Teacherscribe’s Teaching Tip #158
One of the books from my summer reading list a few years ago was Generation iY Tim Elmore.
The problems, Elmore notes, for the digital generation, though, is that a lot of their characteristics both help . . . and hinder them.
For example – they want to start and be part of a strong, healthy family unit. Yet, they are delaying adulthood later and later. Someone said the 38 is the new 28. Really? When exactly is middle age then?
Because children are growing up quicker than ever (there is little doubt that children are physically maturing much faster than previous generations) they are ready (at least physically) for adulthood, but the world we have created for them (where we have enabled and coddled them and given them the message that many of them need to go to college for degrees that are more expensive than ever before in order to get jobs that may (but probably won’t) be there when they graduate) a world that they simply aren’t ready for in terms of maturity and responsibility.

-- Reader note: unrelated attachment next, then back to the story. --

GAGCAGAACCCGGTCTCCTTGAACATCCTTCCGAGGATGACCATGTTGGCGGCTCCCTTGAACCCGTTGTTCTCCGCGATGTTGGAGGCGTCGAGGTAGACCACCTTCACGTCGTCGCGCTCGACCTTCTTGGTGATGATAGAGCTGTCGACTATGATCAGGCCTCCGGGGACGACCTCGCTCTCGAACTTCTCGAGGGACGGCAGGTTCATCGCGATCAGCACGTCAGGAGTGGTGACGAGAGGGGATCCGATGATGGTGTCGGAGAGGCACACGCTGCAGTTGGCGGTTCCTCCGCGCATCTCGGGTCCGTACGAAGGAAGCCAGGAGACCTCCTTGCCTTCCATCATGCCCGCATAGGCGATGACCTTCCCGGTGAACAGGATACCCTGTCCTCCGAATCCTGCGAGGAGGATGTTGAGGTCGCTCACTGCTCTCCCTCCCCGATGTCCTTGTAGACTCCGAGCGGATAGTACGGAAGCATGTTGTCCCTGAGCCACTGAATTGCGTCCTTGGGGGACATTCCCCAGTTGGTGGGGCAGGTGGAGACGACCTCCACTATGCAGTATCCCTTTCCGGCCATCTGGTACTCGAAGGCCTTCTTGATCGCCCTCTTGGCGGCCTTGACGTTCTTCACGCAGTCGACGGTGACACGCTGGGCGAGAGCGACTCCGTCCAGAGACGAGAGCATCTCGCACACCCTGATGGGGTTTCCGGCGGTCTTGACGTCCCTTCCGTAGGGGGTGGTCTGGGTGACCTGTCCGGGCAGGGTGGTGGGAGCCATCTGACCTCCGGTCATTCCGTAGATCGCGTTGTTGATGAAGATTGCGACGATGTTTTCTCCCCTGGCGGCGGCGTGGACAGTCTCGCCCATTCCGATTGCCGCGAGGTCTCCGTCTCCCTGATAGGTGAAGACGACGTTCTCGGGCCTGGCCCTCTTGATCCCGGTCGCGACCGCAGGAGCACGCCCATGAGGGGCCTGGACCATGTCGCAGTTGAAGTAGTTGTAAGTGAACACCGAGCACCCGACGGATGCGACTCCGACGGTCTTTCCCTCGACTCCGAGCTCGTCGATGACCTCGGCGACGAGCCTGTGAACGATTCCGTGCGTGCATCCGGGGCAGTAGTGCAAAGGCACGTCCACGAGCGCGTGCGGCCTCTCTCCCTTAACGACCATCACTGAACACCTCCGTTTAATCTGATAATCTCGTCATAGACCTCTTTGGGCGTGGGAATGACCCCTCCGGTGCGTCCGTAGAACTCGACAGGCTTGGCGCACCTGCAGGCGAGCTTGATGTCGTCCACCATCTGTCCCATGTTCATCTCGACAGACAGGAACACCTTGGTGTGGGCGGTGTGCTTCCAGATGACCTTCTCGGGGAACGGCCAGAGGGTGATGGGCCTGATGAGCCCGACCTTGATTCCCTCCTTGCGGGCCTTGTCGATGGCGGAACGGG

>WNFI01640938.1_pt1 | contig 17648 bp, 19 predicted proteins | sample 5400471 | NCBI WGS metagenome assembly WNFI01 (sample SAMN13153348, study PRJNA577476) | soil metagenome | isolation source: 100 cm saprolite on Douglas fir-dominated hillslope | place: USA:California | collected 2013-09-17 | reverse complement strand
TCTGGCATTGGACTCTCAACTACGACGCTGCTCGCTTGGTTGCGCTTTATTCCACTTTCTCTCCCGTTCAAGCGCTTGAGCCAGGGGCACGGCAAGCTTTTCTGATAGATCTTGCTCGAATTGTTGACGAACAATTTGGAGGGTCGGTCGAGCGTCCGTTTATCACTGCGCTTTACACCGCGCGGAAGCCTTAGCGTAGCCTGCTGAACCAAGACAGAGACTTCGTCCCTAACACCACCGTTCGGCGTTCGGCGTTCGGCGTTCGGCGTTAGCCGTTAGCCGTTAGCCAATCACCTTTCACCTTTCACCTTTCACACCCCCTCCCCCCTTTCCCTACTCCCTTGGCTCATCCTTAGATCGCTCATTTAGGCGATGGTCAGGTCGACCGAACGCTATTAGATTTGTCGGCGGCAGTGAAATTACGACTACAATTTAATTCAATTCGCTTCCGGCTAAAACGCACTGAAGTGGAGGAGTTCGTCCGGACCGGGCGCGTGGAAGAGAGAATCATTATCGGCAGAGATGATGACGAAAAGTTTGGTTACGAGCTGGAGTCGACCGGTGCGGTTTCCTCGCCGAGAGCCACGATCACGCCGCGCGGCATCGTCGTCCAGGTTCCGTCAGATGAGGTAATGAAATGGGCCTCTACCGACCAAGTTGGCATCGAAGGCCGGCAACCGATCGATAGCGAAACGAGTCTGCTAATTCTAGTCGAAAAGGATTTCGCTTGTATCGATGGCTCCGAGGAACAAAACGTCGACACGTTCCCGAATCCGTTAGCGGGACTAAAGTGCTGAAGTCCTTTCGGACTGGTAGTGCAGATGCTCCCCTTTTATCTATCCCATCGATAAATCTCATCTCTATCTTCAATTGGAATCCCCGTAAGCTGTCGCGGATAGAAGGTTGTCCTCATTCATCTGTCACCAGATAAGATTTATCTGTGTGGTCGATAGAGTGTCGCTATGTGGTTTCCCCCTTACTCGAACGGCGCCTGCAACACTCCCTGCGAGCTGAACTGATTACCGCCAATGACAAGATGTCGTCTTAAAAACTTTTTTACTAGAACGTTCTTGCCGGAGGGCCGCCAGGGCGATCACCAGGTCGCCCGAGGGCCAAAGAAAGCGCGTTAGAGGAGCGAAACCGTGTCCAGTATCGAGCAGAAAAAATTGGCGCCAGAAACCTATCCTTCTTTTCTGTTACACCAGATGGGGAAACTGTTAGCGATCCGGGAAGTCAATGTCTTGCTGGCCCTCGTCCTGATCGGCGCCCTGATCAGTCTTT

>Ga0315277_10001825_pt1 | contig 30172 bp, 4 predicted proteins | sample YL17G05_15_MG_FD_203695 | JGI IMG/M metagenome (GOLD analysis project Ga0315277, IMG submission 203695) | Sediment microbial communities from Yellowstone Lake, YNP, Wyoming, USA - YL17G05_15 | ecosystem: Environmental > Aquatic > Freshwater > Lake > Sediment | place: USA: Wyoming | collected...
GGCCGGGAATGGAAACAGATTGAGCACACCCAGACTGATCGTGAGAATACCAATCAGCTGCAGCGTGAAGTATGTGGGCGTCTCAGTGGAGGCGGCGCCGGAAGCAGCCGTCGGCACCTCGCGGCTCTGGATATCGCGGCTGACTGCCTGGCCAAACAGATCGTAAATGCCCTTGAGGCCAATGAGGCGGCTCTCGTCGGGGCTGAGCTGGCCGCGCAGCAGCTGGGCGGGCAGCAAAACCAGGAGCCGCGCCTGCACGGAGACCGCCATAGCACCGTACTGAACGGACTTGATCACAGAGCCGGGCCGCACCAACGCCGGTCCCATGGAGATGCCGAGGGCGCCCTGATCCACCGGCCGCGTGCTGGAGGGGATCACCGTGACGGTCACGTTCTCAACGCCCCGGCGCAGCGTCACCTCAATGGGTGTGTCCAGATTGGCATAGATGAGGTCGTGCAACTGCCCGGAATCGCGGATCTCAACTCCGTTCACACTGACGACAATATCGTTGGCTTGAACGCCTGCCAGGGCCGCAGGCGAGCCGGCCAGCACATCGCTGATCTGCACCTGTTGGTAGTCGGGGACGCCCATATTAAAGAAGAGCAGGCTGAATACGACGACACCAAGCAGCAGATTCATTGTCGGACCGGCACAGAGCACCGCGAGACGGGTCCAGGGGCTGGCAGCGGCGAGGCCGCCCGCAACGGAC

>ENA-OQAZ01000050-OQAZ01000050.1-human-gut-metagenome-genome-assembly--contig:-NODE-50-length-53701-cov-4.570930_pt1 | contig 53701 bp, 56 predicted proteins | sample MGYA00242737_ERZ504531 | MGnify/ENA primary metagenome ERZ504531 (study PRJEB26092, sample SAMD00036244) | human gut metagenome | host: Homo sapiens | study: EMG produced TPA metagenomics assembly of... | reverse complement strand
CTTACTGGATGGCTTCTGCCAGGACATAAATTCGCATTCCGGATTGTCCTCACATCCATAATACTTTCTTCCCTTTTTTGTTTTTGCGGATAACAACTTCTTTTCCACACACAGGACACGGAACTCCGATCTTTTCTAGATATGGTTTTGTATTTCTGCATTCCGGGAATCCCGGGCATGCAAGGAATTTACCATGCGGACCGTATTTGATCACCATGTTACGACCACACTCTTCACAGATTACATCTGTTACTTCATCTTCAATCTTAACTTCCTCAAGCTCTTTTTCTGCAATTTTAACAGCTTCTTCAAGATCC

This just seems cruel to me. And it is a problem that needs to be addresses. If it isn’t addressed at home, how an we address it in school?